On January 14, 2016, which was about five years since the Fukushima Nuclear Power Plant Accident of March 2011, the total number of residents of Fukushima Prefecture who were still evacuees as a result of the nuclear power accident stood at 99,000, comprising voluntary and mandatory evacuees. A report by the Fukushima Nuclear Accident Independent Investigation Commission (NAIIC) reconfirmed that the task of clarifying the causes of the accident had not yet been completed. While pro-nuclear advocates support the tsunami-caused theory, others vigorously argue for the earthquake-caused theory, which holds that the progress of the accident to the severe-accident stage was started by the earthquake that preceded the arrival of the tsunami (in Japan, which is an earthquake-prone country, the earthquake-caused theory is inconvenient for pro-nuclear advocates). Among the litigations (civil litigations) with energy companies as defendants instituted to stop the operation of nuclear power plants since the Fukushima Nuclear Power Plant Accident, the Fukui District Court Decision that stopped the restarting of No. 3 and No. 4 reactors of the Oi Nuclear Power Plant (May 21, 2014), and the provisional injunction by the Otsu District Court stopping operation of the No. 3 and No. 4 reactors of the Takahama Nuclear Power Plant (No. 3 reactor was operating) (March 9, 2016) claimed that one reason for not approving the operation of nuclear power plants is that it is impermissible to operate a nuclear power plant while the cause of the Fukushima Nuclear Power Plant Accident is still not clearly understood.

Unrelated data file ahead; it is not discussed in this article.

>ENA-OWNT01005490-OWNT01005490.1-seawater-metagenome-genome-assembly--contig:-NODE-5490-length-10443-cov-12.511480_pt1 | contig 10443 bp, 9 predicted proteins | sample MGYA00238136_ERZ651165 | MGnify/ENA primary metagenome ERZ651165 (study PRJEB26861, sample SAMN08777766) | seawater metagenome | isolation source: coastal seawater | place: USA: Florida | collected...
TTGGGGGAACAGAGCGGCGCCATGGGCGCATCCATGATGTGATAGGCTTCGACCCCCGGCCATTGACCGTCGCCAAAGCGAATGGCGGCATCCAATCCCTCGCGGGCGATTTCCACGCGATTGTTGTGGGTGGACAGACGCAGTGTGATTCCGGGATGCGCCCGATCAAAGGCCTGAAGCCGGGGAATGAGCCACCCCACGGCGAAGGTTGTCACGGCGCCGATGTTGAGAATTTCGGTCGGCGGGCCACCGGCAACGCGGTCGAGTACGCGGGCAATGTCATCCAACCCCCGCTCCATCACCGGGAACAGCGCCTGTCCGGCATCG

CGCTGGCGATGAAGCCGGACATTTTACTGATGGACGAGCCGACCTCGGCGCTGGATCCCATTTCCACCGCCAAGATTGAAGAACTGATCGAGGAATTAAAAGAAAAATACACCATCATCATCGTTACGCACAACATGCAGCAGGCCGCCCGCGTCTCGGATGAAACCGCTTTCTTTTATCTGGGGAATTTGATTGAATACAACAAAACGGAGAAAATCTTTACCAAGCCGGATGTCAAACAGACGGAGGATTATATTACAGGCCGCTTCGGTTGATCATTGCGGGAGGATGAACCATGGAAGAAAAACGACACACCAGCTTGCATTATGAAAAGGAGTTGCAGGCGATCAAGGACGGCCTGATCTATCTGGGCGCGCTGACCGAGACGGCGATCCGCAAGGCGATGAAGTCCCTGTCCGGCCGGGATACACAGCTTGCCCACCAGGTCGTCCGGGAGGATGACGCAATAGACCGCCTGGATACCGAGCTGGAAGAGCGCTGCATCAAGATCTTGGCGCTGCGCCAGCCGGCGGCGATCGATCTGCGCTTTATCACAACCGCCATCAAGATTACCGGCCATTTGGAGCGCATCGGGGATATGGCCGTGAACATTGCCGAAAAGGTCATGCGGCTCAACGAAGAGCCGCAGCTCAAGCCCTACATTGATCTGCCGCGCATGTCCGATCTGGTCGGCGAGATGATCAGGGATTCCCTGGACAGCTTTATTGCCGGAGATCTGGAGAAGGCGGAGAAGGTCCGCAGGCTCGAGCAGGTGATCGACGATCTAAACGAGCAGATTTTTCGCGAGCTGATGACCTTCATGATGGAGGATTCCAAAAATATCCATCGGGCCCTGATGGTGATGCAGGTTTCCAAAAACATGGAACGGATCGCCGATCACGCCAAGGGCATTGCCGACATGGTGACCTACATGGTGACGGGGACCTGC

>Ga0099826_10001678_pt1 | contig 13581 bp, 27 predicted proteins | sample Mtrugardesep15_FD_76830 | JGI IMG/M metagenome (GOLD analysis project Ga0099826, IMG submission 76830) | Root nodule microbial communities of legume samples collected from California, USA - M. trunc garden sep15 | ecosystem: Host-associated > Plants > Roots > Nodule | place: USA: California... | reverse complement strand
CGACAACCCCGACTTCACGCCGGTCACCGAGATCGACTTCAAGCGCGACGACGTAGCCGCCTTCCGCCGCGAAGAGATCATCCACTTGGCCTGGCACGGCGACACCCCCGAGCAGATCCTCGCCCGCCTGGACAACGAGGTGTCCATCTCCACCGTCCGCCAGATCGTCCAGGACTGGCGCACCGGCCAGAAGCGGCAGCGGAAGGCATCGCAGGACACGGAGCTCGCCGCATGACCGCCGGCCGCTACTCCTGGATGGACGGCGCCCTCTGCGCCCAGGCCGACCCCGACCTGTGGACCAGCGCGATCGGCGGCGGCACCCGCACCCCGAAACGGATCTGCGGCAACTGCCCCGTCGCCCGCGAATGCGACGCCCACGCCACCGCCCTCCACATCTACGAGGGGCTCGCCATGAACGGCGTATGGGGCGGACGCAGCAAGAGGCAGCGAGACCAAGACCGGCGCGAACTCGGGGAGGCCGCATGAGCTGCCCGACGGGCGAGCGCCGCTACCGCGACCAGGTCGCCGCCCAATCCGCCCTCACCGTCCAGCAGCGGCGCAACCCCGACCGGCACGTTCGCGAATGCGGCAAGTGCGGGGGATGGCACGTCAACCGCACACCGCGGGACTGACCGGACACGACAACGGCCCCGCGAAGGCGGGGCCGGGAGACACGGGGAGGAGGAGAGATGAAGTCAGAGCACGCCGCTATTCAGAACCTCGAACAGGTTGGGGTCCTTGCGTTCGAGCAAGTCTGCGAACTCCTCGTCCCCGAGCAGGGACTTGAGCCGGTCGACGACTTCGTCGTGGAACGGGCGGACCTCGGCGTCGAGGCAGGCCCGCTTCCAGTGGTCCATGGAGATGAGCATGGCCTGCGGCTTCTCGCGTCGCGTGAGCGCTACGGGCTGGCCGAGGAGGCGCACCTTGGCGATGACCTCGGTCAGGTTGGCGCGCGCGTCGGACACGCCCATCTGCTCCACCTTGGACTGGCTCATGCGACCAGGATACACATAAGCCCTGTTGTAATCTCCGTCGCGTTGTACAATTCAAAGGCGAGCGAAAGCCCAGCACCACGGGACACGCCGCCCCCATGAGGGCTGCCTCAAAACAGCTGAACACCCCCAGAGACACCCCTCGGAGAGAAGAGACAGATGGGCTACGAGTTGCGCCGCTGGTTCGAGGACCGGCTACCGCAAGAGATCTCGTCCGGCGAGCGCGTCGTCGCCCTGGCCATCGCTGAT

3. Argument for nuclear power civil litigation exclusion: It is noteworthy that as the principal form of litigation instituted as nuclear power litigation shifted to civil litigation, the view that it should be excluded from litigation intended to stop nuclear power plant operations appeared.
For residents to undertake administrative litigation to demand the prohibition of the construction or operation of nuclear power plants, an administrative organization with approval authority must corroborate the following two points (the investigation method has been established by the Supreme Court decision regarding the Ikata Nuclear Power Litigation (administrative litigation), but there has been a fierce controversy concerning the understanding of the most advanced knowledge and the rationale for the methods used).
 That general investigation standards prepared to give authority to install a nuclear reactor reflect the most advanced scientific knowledge.